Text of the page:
Whether you wait out the midday heat by reading in the shade or end each day with the delicious treat of your next chapter, summer is the perfect time to kick back and relax with a good book. Travel novels and memoirs in particular offer both the escapism of far-off lands you may never visit and the inspiration to plan your next trip. From novels to memoirs, funny to serious, we’ve rounded up ten of the best contemporary travel books to enjoy this summer.
In the mood for a light, funny read? We’ve got you covered. Prefer to delve deep into subjects like cultural identity, complicated histories, and living life to the fullest? We’ve got options for you too.
Cover photo and additional photography: @wanderingashtree
You might just find yourself looking up from your book (or Kindle) and seeing your surroundings in a completely different way. In the pages of the right story, you can find the motivation to meet new people, venture further off the beaten path, and turn your van life experience into an adventure worth writing about yourself.
Alone Time: Four Seasons, Four Cities, and the Pleasures of Solitude
By Stephanie Rosenbloom
Part travel memoir, part exploration of the concept of traveling alone, journalist Stephanie Rosenbloom’s first book will inspire you to embark on solo adventures both large and small. In each of the four sections of the book, Rosenbloom explores a different city by herself, offering beautiful vignettes of the local sights, helpful tips for making the most of solitary experiences, and research about the growing phenomena of solo travel. With its hybrid format, this book simultaneously informs, inspires, and transports readers.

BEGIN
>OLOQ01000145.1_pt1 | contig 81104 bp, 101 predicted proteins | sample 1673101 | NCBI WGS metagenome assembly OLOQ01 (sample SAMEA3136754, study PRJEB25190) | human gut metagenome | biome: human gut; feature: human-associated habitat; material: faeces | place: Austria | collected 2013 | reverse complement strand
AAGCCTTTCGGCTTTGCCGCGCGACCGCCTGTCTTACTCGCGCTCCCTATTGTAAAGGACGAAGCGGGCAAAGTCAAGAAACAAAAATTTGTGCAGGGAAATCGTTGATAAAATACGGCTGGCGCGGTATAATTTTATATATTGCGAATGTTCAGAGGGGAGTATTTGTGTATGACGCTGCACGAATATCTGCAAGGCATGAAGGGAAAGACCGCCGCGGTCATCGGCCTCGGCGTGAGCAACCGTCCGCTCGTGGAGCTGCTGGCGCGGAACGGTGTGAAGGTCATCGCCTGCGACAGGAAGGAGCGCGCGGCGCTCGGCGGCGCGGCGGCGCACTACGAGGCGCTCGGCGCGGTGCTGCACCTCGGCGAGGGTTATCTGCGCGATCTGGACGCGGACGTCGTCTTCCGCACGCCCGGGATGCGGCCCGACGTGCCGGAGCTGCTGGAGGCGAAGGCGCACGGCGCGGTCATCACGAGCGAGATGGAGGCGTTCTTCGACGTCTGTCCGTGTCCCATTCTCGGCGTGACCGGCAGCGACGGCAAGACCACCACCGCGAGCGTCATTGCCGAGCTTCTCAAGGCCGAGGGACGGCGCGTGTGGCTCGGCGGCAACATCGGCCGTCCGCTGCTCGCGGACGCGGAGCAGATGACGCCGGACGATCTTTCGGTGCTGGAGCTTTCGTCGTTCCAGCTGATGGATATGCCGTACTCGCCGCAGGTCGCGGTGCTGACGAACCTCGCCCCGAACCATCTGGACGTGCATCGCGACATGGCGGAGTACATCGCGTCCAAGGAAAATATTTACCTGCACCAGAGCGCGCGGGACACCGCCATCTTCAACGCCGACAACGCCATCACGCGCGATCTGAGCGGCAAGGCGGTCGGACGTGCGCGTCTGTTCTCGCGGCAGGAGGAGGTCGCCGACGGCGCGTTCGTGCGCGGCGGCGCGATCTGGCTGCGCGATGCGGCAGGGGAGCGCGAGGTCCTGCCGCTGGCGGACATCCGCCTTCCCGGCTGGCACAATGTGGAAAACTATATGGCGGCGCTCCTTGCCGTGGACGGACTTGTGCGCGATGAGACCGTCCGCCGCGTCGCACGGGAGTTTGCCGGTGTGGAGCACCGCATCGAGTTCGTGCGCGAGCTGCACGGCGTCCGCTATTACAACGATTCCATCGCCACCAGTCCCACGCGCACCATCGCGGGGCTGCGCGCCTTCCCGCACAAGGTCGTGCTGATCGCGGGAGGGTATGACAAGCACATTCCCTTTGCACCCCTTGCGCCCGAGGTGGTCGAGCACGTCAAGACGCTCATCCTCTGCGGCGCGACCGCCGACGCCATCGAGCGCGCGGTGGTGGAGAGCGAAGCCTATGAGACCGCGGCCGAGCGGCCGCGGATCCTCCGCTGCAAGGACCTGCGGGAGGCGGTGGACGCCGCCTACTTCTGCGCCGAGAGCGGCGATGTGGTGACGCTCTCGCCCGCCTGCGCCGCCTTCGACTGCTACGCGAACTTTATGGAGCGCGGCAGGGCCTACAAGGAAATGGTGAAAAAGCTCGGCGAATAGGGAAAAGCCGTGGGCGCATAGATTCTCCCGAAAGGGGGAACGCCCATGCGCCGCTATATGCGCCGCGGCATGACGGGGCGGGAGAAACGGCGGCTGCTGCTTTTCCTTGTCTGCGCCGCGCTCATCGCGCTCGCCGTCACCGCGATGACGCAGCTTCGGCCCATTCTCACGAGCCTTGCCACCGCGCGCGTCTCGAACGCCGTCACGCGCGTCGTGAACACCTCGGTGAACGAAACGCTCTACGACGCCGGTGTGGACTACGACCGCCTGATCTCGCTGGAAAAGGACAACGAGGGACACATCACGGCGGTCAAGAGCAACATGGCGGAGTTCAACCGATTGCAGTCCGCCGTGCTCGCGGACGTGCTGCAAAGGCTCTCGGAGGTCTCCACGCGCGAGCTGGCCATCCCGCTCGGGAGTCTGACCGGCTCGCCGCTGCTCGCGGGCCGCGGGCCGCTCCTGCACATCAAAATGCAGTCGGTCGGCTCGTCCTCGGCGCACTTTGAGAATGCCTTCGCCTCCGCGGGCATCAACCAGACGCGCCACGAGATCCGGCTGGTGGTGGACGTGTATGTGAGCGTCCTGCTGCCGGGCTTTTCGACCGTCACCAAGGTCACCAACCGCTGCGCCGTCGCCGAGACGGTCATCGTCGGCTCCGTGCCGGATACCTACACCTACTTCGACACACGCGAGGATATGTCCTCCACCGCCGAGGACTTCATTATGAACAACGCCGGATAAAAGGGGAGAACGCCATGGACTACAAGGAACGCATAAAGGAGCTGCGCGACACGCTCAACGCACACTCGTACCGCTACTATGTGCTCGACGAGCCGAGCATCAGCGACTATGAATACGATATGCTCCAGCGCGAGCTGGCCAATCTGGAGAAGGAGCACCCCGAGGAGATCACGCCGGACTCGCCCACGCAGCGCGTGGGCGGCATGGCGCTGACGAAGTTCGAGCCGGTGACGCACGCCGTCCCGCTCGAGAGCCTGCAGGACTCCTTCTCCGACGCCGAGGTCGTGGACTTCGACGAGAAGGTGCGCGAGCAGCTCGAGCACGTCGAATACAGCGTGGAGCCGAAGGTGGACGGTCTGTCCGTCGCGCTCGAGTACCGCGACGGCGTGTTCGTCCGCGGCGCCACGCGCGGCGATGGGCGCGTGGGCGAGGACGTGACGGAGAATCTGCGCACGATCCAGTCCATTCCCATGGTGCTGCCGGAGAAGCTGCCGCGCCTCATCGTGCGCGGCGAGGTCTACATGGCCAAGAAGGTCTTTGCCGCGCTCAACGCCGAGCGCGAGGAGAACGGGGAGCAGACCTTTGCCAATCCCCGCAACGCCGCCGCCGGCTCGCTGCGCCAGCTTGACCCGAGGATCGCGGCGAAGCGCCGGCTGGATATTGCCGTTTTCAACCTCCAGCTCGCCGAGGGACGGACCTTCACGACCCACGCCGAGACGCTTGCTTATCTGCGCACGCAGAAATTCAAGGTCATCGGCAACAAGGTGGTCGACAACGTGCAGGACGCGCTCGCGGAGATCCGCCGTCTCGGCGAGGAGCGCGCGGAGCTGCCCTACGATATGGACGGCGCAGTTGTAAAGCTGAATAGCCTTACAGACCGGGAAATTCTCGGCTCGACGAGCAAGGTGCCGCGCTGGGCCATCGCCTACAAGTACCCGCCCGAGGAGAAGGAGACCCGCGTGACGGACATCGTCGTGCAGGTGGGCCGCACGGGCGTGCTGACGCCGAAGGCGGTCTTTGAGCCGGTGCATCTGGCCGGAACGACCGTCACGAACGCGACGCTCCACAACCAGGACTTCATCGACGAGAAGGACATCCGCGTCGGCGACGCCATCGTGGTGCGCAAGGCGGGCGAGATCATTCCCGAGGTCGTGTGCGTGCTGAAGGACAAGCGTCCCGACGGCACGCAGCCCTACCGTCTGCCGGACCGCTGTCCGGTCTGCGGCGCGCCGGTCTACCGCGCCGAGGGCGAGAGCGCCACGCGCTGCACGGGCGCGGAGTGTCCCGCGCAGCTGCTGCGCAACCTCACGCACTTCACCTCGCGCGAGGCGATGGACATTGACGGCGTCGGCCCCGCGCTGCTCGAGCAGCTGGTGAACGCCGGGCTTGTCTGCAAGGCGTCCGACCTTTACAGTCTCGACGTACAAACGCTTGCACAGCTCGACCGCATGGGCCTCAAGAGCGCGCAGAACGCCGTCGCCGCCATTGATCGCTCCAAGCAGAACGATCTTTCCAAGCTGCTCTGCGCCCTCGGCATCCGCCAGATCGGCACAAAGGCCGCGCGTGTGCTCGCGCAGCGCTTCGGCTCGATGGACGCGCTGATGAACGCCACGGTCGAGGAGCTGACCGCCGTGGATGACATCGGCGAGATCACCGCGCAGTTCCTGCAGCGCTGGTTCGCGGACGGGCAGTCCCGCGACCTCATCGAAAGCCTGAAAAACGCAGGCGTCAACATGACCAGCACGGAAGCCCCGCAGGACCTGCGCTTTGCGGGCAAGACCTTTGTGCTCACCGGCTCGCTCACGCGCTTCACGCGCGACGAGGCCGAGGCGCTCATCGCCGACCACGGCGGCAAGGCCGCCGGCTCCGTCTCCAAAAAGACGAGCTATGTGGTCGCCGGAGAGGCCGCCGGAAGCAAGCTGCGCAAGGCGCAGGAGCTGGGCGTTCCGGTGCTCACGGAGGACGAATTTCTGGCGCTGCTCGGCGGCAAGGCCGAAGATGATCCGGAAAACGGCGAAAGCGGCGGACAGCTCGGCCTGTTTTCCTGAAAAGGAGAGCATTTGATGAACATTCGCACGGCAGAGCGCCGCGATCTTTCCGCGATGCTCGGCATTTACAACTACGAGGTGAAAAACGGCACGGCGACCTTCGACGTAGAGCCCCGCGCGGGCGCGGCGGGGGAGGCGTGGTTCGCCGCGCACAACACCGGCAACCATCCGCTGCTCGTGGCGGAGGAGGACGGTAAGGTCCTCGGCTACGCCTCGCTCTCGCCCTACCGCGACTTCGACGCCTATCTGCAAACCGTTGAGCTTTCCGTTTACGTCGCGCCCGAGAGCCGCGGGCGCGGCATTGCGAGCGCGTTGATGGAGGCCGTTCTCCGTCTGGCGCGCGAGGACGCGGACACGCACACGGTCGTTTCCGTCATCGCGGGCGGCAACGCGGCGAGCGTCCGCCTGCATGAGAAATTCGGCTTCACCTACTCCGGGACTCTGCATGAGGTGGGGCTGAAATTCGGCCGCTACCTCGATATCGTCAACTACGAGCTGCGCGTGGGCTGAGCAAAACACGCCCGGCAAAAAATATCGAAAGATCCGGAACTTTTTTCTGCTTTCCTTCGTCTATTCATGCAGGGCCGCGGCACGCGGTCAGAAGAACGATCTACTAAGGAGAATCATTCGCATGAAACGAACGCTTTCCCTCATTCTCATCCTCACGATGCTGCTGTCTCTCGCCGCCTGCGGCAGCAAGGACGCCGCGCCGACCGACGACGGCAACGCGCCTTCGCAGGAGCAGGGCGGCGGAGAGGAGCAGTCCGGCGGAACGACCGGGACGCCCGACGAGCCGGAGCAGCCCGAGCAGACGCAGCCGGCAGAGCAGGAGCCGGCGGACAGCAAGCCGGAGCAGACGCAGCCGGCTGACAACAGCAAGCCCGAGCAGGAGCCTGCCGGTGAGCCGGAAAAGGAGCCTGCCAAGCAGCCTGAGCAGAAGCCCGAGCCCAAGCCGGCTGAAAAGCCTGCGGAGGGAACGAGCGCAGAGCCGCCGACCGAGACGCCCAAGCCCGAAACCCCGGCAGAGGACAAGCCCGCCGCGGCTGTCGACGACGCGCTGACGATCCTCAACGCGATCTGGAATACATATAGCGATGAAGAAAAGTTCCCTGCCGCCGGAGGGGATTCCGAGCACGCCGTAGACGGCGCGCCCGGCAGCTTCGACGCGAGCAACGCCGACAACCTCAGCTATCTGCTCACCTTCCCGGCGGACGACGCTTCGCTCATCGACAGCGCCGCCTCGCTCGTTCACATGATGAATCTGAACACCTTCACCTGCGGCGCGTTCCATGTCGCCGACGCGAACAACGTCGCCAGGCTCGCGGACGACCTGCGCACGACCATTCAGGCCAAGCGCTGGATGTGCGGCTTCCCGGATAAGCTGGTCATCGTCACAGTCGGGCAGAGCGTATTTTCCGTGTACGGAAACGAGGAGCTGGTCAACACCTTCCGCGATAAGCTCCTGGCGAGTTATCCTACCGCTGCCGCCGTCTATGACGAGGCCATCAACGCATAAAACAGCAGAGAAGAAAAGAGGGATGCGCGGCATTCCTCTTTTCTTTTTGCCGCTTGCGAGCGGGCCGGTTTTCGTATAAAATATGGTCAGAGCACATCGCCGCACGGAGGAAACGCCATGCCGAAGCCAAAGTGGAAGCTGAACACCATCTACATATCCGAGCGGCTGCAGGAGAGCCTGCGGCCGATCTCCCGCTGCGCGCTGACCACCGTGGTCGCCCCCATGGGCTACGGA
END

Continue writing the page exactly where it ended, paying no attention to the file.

By Tommy Orange
This award-winning novel reminds us of the power of travel in helping us form our personal and collective identities. The story follows twelve Native characters, each with their own chapter, as they journey to the Big Oakland Powwow. Each element of the story works towards an understanding of what it means to be Native American today, drawing upon painful and beautiful histories and present circumstances. Like all the best multi-character stories, the individual narratives become intertwined in unexpected ways as the book goes on.
It’s On the Meter: Traveling the World by London Taxi
By Paul Archer and Johno Ellison